Less Wanting Less

When I first heard the term “minimalism” some years ago (I honestly can’t remember when that could have been), I had thoughts along the lines of “That’s cool, sounds like something I might like to try sometime.” Then later when I began actively seeking out information about minimalism, I found myself wanting to try out this lifestyle. But for a while that’s all it was: just a want. Over the course of a year of solid focus on my personal implementation of minimalism, I’ve come to realize that simply wanting less is insufficient: I need less wanting less and more action to achieve less. Wanting doesn’t bring results, but action can.

It’s strange that the default expectation of living in an industrialized country is to constantly accumulate items, status, obligations, debt… they all come toward you, even if you just sit around and do nothing. Of course they come at different ratios to different people in different living conditions, but it seems that for most people it’s easier (and socially expected) to accumulate rather than say “No thanks, I’m good.” Just wanting to lead a minimalist lifestyle gets you nowhere, just as wanting to stop an onslaught of advertisements and expectations and insidious pitfalls leads only to getting clobbered. Minimalism requires actual, deliberate, focused work: work to counter compulsive consumption, work to earn a wage that pays the bills but doesn’t coax you into climbing the corporate ladder, work to not take on unnecessary obligations, and work not to become chained to debt.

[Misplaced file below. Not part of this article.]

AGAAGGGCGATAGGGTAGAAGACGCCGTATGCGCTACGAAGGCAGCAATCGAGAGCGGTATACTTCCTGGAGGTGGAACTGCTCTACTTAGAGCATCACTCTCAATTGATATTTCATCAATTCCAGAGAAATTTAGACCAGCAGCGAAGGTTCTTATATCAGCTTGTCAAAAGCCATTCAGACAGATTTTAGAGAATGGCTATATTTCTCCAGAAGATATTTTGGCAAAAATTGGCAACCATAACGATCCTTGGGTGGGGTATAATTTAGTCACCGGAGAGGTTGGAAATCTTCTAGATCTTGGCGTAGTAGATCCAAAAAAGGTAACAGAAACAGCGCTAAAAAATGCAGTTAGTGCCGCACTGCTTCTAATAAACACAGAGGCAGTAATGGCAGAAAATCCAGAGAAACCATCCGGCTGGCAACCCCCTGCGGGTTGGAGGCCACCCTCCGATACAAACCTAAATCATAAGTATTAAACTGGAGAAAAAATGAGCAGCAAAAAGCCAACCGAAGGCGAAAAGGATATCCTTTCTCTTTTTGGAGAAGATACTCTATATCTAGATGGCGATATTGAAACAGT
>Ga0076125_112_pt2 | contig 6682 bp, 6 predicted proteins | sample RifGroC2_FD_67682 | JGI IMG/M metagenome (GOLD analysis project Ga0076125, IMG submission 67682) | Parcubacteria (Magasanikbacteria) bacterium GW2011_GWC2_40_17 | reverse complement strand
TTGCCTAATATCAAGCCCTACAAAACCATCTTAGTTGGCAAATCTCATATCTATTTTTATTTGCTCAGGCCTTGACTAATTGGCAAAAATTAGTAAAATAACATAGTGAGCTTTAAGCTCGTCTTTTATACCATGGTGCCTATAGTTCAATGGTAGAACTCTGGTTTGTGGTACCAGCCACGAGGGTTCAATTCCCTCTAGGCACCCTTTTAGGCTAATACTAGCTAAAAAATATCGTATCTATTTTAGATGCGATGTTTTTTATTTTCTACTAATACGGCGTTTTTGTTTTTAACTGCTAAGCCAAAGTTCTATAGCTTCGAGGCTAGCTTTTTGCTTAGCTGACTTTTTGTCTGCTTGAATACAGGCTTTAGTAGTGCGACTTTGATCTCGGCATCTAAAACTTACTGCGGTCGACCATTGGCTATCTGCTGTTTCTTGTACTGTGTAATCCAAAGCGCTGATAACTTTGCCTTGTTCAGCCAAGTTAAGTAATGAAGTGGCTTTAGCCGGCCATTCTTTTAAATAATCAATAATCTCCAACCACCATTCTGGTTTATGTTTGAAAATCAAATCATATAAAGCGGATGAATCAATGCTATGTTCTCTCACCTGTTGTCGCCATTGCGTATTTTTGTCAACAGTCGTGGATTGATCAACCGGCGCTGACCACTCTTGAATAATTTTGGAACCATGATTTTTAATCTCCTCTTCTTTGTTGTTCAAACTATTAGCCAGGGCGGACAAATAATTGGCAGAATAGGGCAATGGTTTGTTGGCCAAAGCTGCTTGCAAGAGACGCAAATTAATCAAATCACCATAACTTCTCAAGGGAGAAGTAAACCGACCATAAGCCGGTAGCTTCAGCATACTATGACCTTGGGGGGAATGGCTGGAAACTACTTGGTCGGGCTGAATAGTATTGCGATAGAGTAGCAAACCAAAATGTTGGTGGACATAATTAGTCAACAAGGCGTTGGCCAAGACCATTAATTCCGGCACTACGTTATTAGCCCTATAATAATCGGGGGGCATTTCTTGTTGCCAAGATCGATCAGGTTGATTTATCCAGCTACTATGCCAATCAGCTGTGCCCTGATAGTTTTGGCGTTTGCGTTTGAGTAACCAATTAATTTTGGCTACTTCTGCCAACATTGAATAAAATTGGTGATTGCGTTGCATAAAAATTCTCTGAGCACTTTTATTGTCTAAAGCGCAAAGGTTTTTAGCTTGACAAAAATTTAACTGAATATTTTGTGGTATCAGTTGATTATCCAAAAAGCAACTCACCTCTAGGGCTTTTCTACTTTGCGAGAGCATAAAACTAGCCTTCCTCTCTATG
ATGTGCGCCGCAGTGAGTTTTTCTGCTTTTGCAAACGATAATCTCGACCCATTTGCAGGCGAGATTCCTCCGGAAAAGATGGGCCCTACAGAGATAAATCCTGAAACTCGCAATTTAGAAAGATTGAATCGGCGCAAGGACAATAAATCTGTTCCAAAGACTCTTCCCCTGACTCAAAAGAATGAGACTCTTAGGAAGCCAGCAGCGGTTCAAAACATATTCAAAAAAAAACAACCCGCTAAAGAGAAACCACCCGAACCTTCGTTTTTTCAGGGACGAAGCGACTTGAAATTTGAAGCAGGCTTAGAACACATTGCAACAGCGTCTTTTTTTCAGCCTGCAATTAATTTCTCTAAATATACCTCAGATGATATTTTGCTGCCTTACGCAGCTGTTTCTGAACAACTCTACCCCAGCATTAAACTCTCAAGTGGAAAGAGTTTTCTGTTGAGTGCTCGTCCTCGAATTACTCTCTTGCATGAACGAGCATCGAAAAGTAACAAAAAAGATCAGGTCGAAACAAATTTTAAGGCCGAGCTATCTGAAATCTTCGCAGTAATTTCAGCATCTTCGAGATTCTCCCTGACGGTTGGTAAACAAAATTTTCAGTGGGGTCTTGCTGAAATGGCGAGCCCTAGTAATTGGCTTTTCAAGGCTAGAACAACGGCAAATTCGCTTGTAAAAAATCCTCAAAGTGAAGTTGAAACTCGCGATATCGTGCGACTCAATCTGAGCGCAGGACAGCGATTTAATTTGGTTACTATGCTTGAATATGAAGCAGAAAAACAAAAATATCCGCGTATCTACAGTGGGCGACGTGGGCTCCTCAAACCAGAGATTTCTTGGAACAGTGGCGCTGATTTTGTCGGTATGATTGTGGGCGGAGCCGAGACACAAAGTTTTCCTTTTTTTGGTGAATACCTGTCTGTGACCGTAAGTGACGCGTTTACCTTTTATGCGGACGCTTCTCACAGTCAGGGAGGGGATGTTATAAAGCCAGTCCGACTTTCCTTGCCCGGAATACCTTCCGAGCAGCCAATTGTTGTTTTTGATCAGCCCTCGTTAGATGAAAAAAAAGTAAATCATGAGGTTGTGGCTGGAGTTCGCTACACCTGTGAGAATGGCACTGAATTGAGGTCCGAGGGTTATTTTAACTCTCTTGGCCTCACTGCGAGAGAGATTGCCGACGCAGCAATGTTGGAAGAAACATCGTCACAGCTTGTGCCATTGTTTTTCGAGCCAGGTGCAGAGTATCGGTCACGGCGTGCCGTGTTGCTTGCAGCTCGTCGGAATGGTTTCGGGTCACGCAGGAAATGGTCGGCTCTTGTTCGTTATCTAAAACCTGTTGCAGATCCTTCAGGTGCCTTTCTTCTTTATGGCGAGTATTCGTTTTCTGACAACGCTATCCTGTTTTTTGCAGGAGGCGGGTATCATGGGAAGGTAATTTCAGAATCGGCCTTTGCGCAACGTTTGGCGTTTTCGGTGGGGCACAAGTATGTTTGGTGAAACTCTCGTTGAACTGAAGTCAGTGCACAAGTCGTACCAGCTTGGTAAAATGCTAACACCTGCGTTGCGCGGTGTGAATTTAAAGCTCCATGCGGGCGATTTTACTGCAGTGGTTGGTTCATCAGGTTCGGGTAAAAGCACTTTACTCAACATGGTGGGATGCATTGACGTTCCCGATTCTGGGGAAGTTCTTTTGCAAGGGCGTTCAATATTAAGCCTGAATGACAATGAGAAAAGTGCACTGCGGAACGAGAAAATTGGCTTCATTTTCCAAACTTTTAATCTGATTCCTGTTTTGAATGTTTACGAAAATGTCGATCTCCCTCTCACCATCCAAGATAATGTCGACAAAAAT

But is it a struggle? No, I don’t think so; I consider it more of a discipline. It’s a discipline to always be mindful of what is truly necessary, to always be aware of the societal temptations that hold no value to you, to always focus on your health and growth. Discipline takes great dedication and the journey is rarely without bumps and weird detours, but at the end you emerge with a new normal: a life of action, not want. Actively achieving less, not merely wanting less. Actively building a life of meaning, not pining for one.

I’ve never felt more free, more healthy, and more in control of my life than I do right now. And with discipline and action, I see less on the horizon: less that can get in my way of making tomorrow even better.